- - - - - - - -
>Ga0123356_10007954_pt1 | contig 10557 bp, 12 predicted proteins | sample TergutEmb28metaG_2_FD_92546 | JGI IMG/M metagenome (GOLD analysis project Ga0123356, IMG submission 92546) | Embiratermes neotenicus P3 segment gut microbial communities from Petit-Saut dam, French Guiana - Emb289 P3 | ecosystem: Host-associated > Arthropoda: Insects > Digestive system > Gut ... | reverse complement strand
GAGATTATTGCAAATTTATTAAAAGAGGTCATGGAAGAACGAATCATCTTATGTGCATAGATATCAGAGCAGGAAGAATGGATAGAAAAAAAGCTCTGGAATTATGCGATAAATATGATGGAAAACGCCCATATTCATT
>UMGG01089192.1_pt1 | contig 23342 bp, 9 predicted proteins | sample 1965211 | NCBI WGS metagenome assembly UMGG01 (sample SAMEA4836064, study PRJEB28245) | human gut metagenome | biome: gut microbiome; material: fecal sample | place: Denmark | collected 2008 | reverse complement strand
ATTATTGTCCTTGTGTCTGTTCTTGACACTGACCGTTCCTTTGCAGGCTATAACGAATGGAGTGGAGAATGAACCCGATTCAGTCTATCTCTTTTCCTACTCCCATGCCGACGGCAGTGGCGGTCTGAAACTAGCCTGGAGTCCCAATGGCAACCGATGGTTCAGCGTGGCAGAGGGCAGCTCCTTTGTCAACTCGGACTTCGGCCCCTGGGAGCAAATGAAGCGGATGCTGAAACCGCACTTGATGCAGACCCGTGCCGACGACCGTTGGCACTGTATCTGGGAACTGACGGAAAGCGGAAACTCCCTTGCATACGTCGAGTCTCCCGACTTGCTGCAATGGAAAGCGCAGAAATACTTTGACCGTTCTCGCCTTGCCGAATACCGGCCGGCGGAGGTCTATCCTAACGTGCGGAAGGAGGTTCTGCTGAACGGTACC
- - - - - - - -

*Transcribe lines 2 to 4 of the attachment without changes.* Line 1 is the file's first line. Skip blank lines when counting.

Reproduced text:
GAGATTATTGCAAATTTATTAAAAGAGGTCATGGAAGAACGAATCATCTTATGTGCATAGATATCAGAGCAGGAAGAATGGATAGAAAAAAAGCTCTGGAATTATGCGATAAATATGATGGAAAACGCCCATATTCATT
>UMGG01089192.1_pt1 | contig 23342 bp, 9 predicted proteins | sample 1965211 | NCBI WGS metagenome assembly UMGG01 (sample SAMEA4836064, study PRJEB28245) | human gut metagenome | biome: gut microbiome; material: fecal sample | place: Denmark | collected 2008 | reverse complement strand
ATTATTGTCCTTGTGTCTGTTCTTGACACTGACCGTTCCTTTGCAGGCTATAACGAATGGAGTGGAGAATGAACCCGATTCAGTCTATCTCTTTTCCTACTCCCATGCCGACGGCAGTGGCGGTCTGAAACTAGCCTGGAGTCCCAATGGCAACCGATGGTTCAGCGTGGCAGAGGGCAGCTCCTTTGTCAACTCGGACTTCGGCCCCTGGGAGCAAATGAAGCGGATGCTGAAACCGCACTTGATGCAGACCCGTGCCGACGACCGTTGGCACTGTATCTGGGAACTGACGGAAAGCGGAAACTCCCTTGCATACGTCGAGTCTCCCGACTTGCTGCAATGGAAAGCGCAGAAATACTTTGACCGTTCTCGCCTTGCCGAATACCGGCCGGCGGAGGTCTATCCTAACGTGCGGAAGGAGGTTCTGCTGAACGGTACC